As the internet evolves from its current Web2 state to the emerging standard of Web3, it has brought along many interesting changes. One of these changes is called non-fungible tokens, or NFTs.
What is an NFT?
If you're unfamiliar with the concept, a non-fungible token is essentially a digital way to prove ownership. While many people are under the impression that NFTs are scams or a fad, this couldn't be further from the truth. Back in the early days of the internet, many people had the same belief - now, you'd be hard-pressed to find someone that doesn't use the internet on a daily basis. Let's take a look at some stats: NFTs became a $40 billion market in the year 2021. As of August 2021, there were 280,000 wallets that had either bought or sold at least one NFT. The most expensive NFT artwork transacted to date, called "The Merge", sold for $91.8 million.
NFTs are still in their infancy, and we've already seen some exciting things emerge from the space. People have already begun using NFTs as profile pictures, membership passes, investment vehicles, and more. In fact, a Tampa Bay area home was sold last year as an NFT, fetching a final sale price of over $655,000 in ETH.
How will NFTs change the Future of the Internet?
More than they have already, NFTs will dramatically change the future of the web. Let's explore some of the ways that they've already begun to do so, and how they're likely to in the future.
Memberships and Private Communities
Non-fungible tokens have already begun to be used as tickets and membership passes to private communities. One such example of this is Gary Vaynerchuk's "VeeCon" conference. Attendees of the event are required to hold a VeeCon ticket NFT in their wallet to enter the venue. NFTs make ensuring the legitimacy of tickets easier since NFTs minted on the blockchain can't be duplicated. Further, since NFTs are programmable, the holder of the NFT ticket can continue to receive new perks and benefits in the future.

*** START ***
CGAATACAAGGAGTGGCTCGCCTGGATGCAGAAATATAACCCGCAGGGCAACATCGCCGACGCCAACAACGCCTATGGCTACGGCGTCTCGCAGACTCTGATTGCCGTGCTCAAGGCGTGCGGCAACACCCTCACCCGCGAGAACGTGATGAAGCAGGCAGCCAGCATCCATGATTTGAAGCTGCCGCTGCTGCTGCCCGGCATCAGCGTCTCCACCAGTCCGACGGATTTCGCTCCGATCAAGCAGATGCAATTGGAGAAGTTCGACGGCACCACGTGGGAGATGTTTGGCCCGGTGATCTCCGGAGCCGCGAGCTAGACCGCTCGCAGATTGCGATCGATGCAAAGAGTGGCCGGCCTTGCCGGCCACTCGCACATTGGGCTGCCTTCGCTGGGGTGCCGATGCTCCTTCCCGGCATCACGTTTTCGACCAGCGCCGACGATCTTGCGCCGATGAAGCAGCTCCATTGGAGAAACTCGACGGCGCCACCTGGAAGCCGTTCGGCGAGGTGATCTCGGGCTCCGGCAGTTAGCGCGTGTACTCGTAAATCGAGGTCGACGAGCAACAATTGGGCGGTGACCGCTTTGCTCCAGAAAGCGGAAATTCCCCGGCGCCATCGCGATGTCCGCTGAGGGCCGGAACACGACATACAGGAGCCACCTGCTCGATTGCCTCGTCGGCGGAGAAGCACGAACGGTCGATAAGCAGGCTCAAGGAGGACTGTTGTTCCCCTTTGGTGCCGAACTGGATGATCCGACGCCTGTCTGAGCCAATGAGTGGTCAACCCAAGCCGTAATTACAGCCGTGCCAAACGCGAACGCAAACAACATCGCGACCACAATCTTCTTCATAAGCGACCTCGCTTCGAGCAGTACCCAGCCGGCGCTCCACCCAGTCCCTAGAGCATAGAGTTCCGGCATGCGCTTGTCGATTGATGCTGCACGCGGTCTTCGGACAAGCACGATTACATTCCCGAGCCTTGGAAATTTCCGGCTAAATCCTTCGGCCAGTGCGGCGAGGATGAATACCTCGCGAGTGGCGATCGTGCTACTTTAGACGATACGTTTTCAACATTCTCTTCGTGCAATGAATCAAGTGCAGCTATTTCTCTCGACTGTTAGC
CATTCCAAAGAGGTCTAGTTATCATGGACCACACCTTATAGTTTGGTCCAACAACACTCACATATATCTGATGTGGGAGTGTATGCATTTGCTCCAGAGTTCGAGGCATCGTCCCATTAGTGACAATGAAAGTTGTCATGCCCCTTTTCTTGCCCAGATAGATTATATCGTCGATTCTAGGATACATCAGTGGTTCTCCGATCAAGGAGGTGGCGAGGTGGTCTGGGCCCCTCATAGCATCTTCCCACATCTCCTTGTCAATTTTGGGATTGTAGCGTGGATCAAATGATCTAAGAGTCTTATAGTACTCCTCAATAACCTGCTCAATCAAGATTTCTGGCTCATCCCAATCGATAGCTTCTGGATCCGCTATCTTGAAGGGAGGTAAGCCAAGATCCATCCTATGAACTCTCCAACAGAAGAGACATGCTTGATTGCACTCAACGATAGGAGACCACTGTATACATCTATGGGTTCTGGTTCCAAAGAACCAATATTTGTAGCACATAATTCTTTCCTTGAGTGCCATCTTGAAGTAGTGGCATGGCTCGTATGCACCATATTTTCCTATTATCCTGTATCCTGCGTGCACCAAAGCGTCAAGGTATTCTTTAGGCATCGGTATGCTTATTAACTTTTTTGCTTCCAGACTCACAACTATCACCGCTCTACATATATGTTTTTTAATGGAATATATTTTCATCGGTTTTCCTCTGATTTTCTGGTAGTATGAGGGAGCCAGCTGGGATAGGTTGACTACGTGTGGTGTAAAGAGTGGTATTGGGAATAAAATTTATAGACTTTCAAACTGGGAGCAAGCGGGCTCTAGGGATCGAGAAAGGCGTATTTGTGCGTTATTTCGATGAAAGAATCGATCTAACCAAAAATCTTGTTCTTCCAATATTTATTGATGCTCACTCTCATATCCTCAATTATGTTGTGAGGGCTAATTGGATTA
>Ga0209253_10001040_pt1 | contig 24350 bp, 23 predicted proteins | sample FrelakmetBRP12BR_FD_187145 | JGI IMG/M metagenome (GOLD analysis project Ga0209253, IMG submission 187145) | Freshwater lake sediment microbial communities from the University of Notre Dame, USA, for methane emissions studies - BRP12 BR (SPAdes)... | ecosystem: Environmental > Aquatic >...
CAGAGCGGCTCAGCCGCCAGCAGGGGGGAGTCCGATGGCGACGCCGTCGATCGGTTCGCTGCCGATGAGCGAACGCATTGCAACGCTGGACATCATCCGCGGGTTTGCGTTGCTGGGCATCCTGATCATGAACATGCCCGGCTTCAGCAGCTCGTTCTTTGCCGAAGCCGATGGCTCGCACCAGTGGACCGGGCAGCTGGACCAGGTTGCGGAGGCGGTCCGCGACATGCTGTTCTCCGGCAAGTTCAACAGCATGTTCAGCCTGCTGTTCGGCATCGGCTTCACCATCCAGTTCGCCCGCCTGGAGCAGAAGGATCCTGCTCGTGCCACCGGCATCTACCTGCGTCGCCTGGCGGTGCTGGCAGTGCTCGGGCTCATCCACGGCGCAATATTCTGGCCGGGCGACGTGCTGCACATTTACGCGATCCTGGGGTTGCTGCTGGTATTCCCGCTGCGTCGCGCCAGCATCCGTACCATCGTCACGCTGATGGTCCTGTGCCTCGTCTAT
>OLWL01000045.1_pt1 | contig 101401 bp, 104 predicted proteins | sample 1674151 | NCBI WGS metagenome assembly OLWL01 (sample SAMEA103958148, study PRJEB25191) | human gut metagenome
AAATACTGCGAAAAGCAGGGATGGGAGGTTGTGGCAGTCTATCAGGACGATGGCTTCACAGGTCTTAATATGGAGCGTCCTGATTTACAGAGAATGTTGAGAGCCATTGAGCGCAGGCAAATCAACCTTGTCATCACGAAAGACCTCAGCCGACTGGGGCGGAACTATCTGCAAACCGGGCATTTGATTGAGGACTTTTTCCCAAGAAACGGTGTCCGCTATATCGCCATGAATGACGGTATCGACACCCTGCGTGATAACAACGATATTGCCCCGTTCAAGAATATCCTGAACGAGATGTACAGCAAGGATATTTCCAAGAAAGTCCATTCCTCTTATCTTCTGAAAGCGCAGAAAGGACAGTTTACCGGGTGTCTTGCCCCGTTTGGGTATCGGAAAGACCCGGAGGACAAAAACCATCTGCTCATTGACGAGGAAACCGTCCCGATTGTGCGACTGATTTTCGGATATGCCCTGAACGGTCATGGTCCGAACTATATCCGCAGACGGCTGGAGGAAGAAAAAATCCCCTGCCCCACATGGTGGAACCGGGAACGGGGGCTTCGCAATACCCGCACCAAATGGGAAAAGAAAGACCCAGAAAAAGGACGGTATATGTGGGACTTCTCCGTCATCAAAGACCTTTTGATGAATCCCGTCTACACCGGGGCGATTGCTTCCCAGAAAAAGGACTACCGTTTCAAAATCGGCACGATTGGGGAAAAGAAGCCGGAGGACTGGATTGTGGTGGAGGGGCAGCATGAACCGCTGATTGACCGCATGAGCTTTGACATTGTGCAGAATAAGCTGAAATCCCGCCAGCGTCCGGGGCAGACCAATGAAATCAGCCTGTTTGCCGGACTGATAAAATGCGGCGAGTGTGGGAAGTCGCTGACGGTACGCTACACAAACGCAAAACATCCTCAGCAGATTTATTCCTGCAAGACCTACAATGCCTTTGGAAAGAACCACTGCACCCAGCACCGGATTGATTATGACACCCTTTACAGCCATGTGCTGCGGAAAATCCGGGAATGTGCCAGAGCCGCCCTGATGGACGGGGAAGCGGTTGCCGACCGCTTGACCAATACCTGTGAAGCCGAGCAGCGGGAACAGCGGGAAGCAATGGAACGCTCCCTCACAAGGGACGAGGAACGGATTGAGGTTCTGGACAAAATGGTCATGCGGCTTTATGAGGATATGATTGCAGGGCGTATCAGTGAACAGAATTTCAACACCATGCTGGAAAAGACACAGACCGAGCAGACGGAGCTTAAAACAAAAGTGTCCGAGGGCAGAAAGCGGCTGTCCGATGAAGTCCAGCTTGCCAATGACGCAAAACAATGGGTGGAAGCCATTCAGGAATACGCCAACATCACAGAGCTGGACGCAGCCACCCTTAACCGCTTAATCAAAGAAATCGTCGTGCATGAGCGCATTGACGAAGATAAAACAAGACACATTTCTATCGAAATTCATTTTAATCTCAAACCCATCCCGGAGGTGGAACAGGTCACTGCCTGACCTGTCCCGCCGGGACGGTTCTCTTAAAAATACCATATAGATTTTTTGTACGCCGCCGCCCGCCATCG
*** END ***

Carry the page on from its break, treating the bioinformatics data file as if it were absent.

NFTs enable the creator of the token to set a royalty percentage on their work. This means that as the NFT continues to be sold in the future, the creator of the NFT can opt to receive a percentage of each sale in perpetuity as a royalty payment. In theory, this provides creators an incentive to continue to improve and grow their projects over time to reap the most benefit.
Over the years, many attempts have been made to protect materials, such as watermarks, DRM, DMCA, and others. Unfortunately, none of these solutions have worked quite as originally intended. That’s where NFTs come in; non-fungible tokens act as a certificate of ownership of a file on the internet. This certificate of ownership is recorded on a permanent, unalterable blockchain for everybody to see, meaning that a copy of a file can never be passed off as the original.
Video Games and the Metaverse
Another exciting use case for non-fungible tokens is within video games and the ‘metaverse’. NFTs are already being used across many video games, such as Axie Infinity and Gods Unchained, in a variety of use cases. Some games require players to own an NFT to play the game, while other games are free to play and incentivize players to continue playing and level up by offering them NFTs. Since non-fungible tokens can be freely bought and sold on marketplaces such as OpenSea, this creates a unique dynamic in video games. It requires players to consider both the in-game consequences, as well as real-world financial impacts, of making decisions in the game.
NFTs have provided artists with new ways to distribute and benefit from their artwork. Artists like Beeple, Xcopy, and others have begun to create fine art pieces for the next generation of the internet, with many of their works selling for millions of dollars. Non-fungible tokens allow artists to create generative art that changes over time, as well as enables the artist to collect royalties as their work is transacted in the future.